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"Keep in mind that being faithful and your reward from God can vary depending on your specific religion." Trying to sneak in some pluralism there? Most Christians believe that non-Christians won't be rewarded by God at all! –  curiousdannii Jul 28 at 12:14
    
I meant within Christianity. For example, some Christian faiths believe that all you have to do is accept Jesus as your Savior, while others require strict obedience to God's Laws. I'm trying to stay away from the "Saved by grave or Saved from works" discussion. And the same with your reward, different Christian faiths have different concepts of Gods reward to you. –  byurocks23 Jul 29 at 2:12
    
Oh, okay. I'd recommend changing it to denomination because when people see "religion" they're going to think of Islam and Buddhism etc. –  curiousdannii Jul 29 at 2:23
    
"What this means is that all people who are faithful to God will make it to heaven and receive the same reward from God, regardless of how long they have been faithful in their lifetime." this is the simple and straight-forward interpretation and the lesson Jesus was trying to teach regarding those who were expecting that, by their "works", they were getting a preferred position in the Kingdom. –  robert bristow-johnson Jul 29 at 16:22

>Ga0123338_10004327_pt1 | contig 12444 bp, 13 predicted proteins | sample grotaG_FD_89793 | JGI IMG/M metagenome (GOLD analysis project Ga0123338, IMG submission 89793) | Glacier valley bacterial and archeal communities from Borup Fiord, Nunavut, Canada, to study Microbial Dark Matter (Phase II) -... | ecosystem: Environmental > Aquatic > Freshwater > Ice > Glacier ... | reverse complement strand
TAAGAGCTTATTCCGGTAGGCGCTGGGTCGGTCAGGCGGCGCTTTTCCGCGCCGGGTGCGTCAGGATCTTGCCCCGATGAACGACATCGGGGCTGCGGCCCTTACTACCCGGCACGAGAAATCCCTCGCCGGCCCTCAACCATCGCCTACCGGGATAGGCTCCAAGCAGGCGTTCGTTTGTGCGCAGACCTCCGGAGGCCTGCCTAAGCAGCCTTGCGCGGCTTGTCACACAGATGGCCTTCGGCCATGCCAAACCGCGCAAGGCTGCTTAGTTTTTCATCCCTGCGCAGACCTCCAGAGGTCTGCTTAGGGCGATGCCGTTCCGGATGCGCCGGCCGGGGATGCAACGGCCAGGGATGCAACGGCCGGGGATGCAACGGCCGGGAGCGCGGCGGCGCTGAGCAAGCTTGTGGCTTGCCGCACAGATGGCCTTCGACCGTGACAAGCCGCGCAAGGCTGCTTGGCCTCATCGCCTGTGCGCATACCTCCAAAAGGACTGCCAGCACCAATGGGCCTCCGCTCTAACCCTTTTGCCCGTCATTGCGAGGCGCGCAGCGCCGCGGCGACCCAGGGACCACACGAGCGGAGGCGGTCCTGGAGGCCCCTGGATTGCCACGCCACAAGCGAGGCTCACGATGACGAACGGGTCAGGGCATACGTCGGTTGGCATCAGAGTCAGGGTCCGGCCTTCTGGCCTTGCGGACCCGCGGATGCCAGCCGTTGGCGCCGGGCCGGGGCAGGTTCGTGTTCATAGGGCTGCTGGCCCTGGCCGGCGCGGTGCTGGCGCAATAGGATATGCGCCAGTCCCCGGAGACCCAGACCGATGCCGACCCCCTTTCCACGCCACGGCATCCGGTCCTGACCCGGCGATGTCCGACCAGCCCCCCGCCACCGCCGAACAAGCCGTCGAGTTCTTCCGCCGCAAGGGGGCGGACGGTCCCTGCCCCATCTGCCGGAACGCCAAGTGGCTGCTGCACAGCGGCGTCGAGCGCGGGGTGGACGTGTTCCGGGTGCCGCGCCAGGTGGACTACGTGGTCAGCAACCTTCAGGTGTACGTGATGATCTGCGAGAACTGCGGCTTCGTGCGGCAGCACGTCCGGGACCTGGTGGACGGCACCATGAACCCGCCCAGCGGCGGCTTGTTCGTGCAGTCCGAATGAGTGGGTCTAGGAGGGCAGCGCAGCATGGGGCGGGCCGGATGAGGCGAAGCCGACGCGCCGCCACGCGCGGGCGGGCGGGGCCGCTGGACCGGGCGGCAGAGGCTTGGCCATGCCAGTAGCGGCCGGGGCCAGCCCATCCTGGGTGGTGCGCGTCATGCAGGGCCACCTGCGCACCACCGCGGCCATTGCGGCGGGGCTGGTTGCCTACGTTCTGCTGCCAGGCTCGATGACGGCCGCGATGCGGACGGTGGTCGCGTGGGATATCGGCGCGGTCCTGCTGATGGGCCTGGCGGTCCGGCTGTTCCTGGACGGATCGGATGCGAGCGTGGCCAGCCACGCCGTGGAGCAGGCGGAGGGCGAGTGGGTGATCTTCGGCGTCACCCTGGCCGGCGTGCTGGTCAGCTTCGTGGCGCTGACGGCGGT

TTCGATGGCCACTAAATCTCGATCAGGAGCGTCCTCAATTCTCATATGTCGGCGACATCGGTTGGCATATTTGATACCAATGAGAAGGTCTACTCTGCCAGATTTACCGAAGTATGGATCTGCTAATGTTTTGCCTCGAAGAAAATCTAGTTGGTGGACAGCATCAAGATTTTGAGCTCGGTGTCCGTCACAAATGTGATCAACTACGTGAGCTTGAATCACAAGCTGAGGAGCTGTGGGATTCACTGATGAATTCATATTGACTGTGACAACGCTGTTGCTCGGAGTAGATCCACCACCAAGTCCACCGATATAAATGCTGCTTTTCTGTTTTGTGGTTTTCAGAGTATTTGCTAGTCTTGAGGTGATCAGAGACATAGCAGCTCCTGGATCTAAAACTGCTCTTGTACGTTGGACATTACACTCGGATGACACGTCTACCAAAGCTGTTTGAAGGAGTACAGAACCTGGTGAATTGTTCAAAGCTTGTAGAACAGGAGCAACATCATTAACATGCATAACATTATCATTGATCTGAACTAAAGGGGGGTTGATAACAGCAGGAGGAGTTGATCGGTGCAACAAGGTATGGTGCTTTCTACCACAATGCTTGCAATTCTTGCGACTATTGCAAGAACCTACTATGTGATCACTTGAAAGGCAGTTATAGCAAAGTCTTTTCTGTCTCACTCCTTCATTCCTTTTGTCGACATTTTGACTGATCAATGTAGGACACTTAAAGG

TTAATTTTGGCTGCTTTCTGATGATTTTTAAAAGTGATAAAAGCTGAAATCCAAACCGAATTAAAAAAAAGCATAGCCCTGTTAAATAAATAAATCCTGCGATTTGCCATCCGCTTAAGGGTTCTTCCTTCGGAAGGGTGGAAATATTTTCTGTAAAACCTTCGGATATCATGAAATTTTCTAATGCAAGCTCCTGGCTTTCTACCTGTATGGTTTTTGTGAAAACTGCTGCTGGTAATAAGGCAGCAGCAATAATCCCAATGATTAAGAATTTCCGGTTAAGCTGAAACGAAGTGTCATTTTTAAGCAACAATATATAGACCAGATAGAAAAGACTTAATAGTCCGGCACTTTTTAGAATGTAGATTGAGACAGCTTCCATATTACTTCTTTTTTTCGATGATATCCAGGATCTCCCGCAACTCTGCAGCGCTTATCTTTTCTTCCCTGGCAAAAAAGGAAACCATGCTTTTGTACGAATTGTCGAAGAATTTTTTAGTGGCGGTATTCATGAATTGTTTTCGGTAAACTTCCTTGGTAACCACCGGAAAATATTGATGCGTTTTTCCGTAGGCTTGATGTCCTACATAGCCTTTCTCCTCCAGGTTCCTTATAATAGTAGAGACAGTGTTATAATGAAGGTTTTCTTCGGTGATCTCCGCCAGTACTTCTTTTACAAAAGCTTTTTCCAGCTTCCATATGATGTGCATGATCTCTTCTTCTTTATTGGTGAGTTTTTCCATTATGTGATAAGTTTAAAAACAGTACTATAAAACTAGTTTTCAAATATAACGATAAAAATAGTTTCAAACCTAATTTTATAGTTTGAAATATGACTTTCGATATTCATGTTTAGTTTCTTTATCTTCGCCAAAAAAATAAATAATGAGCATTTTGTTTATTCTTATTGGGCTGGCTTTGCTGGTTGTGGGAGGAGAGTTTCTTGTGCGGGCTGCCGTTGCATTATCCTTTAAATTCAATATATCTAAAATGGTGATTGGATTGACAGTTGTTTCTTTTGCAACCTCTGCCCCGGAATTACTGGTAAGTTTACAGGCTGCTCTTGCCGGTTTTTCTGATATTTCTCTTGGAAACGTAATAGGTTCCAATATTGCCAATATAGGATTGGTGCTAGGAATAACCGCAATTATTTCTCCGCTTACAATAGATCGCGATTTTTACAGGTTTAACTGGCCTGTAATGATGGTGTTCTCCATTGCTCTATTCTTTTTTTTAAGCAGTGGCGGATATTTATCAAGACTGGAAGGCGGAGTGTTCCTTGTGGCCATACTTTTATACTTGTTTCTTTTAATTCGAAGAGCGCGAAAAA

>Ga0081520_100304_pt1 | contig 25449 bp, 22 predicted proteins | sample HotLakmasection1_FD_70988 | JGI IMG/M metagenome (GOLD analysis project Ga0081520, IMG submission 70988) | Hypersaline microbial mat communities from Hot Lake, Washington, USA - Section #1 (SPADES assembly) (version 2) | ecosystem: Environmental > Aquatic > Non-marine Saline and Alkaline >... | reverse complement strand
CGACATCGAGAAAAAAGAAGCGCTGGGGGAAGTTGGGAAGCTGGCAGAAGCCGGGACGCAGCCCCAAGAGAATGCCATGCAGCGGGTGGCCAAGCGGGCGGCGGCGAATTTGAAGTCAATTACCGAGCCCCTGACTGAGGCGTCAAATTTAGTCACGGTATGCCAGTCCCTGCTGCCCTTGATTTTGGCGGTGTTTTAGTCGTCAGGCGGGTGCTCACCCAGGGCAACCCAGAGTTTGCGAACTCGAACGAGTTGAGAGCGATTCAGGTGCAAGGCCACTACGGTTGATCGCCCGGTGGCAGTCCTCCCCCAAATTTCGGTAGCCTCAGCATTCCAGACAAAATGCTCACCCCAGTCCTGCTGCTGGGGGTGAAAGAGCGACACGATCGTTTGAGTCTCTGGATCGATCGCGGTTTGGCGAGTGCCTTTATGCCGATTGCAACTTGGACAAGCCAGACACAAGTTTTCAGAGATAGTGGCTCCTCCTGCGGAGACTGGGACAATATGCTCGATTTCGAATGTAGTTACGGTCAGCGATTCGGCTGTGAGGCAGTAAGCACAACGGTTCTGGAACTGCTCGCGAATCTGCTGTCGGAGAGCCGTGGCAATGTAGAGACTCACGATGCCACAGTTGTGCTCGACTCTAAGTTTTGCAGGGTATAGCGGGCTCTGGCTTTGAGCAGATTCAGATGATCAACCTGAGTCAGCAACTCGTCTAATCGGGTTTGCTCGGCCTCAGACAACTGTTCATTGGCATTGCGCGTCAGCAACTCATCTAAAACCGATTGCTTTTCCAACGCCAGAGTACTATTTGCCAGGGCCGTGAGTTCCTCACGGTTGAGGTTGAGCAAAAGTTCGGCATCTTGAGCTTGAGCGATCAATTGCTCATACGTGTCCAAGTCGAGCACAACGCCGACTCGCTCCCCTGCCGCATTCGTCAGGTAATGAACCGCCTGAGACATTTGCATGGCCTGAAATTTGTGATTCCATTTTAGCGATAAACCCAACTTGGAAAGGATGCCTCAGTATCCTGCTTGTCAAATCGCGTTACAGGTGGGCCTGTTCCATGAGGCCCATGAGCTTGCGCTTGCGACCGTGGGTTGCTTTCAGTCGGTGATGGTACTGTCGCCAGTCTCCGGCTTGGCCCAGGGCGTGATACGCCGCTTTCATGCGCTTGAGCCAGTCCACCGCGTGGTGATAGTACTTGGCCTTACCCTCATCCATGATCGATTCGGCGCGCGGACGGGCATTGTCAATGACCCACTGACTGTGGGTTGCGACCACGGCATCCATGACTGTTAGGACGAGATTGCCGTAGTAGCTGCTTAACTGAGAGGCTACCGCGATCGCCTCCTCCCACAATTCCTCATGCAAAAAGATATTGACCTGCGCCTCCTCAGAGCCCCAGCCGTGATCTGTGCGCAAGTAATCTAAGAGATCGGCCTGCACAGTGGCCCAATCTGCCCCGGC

@curiousdannii: "Most Christians believe that non-Christians won't be rewarded by God at all!" boy! i hope that is not true at all. i hope that more Christians than a minority understand how fundamental humility is to the Faith. –  robert bristow-johnson Jul 29 at 16:24

I guess I take a slightly different view. To me, the parable of the workers in the vinyard in Matthew 21:1 ff. is about human attitudes about entitlement, than anything else. At the end of the day, settlement was made first with those who went out at the eleventh hour, and last with those who went out the first hour. When those who were engaged the 11th hour were paid what was promised to those who went the first hour, and then those who went the first hour were paid the same amount, they were aggrieved, and the took issue with the householder, because they believed they were entitled to more. Jesus point in the parable was an echo of what God told Samuel, when he was sent to anoint a successor to Saul from the House of Jesse: "God does not see as man sees"